Improving capacity of local levels must for successful transition «

Improving capacity of local levels must for successful transition

Easing tensions between different levels of the government and improving capacity at the local levels would support a successful federal transition in Nepal, a new World Bank report said.
The report ‘South Asia Economic Focus’ under the theme of ‘Making (De)centralization Work’ also stated that the transition will need time to deliver better services and managing the expectation of people will be helpful for this. It is the report that the global development bank publishes every six months.
Nepal has adopted federalism under which separate the governments have been formed at three levels—central, provincial and local with relatively more power to the provincial and local levels compared to the past. There are elected governments at all three levels since the elections were held of all levels in 2017.
Despite high expectations of people from the federal set up, service delivery for the sub-national governments (provincial and local) has been challenging due to their capacity constraints, according to the report. “Three of the seven provinces spent less than half of the budgeted expenditure in the last fiscal year 2018-19 and some local government seems still dysfunctional,” it said.
In order to make decentralization work, the World Bank report has suggested prioritizing both decentralization and centralization highlighting the important role of sub-national governments to ensure better service delivery and the central government’s role to create integrated market and ensuring harmonious standards.
“The central government can set the standard for education, health care, the environment and other services,” the report says. “Without effective central government, decentralization can degenerate into fragmentation.”
Highlighting the report’s findings, Dr. Hans Timmer, chief economist for South Asia of the World Bank said that without effective central government, an integrated market for the businesses could not be created nationwide. “You can learn from the example of Pakistan where different laws and rules in different provinces are creating chaotic situation,” he said.
He however said in the case of Nepal, the sub-national governments don’t have enough power. A lot of infrastructure projects are handled by the national government. In such a situation, it is difficult to implement decentralization effectively,” he said.
Sharing experiences about running local governments in the last two years since local elections held, Kantika Sejuwal, Mayor of Chandannath Municipality, Jumla, said that the local governments are more empowered by the constitution as it gave them rights to frame their own laws and rules. As such laws should be consistent with the federal laws, the federal governments’ delay in formulating laws in line with new constitution, hampered the local government’s effort in creating legal framework for the service delivery, according to her.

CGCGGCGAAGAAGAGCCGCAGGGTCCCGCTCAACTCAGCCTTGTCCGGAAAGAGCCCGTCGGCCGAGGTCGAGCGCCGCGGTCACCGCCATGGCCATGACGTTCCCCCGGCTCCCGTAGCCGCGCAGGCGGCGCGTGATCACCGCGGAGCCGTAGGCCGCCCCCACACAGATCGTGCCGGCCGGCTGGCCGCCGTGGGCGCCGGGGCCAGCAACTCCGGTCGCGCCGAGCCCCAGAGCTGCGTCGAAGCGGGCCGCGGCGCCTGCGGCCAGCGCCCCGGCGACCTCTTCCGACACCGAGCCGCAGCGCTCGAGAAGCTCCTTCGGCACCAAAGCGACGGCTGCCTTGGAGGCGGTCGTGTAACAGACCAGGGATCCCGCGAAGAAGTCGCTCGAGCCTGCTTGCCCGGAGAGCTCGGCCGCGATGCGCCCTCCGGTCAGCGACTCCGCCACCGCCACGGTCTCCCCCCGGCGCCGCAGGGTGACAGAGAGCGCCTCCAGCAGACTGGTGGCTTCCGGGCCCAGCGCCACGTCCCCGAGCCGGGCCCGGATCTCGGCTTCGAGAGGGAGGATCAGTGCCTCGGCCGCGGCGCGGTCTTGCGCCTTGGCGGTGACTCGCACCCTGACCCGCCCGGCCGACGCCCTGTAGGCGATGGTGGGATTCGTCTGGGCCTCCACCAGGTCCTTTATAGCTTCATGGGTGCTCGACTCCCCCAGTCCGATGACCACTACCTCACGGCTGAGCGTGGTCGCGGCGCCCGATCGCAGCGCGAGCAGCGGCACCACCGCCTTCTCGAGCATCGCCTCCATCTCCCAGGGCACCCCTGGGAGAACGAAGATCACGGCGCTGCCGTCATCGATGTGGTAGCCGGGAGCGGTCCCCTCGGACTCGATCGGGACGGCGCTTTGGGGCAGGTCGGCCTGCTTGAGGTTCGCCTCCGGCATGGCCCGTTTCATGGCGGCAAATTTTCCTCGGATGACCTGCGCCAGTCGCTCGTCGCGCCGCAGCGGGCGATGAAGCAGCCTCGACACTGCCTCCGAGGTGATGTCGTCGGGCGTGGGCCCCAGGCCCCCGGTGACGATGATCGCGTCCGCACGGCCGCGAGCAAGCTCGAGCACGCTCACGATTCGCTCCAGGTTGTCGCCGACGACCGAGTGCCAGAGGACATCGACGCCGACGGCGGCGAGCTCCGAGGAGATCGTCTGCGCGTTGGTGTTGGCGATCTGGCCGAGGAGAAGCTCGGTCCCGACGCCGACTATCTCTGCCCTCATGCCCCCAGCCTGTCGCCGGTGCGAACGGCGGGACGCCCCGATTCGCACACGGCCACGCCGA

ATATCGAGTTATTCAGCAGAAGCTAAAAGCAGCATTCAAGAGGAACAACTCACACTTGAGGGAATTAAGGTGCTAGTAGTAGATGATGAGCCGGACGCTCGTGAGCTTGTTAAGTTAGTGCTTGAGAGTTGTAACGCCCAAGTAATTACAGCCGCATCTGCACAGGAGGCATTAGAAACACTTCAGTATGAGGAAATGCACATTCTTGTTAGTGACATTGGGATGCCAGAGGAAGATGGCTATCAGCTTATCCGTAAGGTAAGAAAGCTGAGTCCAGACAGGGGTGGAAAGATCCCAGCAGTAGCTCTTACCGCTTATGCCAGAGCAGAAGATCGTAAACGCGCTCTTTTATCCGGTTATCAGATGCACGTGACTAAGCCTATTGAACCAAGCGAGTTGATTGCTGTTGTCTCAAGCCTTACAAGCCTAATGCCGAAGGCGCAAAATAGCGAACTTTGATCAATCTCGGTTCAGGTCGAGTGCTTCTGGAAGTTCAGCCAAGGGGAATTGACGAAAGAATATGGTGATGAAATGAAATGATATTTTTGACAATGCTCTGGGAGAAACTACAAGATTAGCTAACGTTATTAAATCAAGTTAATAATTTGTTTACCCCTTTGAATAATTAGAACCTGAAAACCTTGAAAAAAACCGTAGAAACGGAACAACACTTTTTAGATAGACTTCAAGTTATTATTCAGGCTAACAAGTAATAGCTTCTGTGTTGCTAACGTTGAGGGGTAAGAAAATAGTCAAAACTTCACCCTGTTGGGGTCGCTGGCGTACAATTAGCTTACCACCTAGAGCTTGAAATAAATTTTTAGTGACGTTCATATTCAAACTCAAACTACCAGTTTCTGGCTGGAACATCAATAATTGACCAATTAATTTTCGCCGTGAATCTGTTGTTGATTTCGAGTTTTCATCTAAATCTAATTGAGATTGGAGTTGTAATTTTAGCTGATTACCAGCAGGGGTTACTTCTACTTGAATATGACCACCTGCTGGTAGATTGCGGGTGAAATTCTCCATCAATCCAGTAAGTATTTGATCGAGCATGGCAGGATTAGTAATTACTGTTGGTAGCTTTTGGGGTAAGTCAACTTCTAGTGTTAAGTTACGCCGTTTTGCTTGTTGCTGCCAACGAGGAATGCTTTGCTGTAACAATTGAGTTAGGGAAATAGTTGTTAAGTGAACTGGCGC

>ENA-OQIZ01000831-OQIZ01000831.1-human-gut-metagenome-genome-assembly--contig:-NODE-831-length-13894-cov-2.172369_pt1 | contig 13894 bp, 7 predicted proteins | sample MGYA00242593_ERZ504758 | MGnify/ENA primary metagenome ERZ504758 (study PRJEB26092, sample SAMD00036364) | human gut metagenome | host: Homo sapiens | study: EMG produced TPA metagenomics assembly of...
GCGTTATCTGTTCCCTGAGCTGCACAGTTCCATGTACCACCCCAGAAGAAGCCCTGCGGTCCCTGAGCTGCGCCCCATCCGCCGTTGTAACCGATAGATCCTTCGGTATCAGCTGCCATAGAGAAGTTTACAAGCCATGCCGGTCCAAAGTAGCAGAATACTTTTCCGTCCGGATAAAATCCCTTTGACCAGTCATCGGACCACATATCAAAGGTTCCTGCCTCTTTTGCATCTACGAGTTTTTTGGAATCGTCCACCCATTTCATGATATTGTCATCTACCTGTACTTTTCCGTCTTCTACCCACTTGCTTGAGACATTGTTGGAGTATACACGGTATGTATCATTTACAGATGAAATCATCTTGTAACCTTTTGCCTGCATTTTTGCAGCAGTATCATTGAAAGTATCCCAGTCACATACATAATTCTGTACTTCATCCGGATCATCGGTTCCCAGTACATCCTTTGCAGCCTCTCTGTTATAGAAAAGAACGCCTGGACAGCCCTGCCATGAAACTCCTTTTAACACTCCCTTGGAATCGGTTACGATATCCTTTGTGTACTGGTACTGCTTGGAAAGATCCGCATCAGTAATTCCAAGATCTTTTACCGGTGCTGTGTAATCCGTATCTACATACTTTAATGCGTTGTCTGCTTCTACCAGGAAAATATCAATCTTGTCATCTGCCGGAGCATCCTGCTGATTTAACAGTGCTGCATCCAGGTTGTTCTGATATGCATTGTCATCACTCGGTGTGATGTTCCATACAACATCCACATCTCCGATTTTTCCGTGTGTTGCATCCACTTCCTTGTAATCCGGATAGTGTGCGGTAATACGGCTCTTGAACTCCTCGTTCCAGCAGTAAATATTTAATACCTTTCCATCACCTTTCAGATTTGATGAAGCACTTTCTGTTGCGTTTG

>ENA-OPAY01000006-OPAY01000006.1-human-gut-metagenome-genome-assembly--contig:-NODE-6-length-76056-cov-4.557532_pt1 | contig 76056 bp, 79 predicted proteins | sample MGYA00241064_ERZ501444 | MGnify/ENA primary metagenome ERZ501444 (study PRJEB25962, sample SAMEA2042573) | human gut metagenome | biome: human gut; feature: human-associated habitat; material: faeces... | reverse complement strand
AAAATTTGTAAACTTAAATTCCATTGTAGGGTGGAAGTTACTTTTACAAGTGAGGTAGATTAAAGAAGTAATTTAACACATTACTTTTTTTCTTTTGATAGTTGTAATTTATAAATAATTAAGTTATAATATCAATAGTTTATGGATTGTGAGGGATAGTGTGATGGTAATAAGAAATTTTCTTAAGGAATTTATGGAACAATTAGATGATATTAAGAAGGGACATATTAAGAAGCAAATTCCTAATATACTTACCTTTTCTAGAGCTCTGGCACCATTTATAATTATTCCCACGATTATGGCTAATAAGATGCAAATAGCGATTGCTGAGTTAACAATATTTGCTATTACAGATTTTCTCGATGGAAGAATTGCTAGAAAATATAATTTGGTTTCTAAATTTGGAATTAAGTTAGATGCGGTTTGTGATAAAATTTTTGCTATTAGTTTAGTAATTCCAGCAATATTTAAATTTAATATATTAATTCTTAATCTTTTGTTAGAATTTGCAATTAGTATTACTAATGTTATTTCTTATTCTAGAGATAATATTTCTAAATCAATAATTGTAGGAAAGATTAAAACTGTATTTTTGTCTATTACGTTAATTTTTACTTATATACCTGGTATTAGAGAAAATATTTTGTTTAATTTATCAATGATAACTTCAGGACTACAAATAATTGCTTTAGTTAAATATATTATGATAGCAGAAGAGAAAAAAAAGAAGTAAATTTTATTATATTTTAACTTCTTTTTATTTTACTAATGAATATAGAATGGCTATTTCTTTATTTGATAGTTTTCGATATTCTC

Complaining about the little resources allocated for the local levels, she said that local governments should also be involved in large scale infrastructure projects.
Since the country adopted federalism, it has been easier for businesses to register enterprises. According to Mausami Shrestha, director, Shreenagar Agro Farm Private Limited based in province 5, they should not reach to the central government to register enterprises and other various services bringing down time and expenses for them. In order to create value chain for industries within the country, she stressed on the need for developing specific products in specific areas. “We can take support of provincial and local governments to get delivery of certain agriculture goods that can be used as raw materials for industries if necessary products are abundantly available there,” she said.
Dr. Pushkar Bajracharya, professor of Tribhuvan University stressed on the need for central government incentivizing the local governments provided they make proper initiative for the development of the local economy.
Swarnim Wagle, chairman of the Institute for Integrated Development Studies, a think tank body which partnered with the World Bank to launch the report, said that both central and sub-national governments have roles to play to make decentralization a success.
“The central government should be involved in the areas where there is an economy of scale and maintaining law and order, judicial system, water resources and creating common standards in the areas of education. “But, local government should be given full authority in public service delivery,” he said.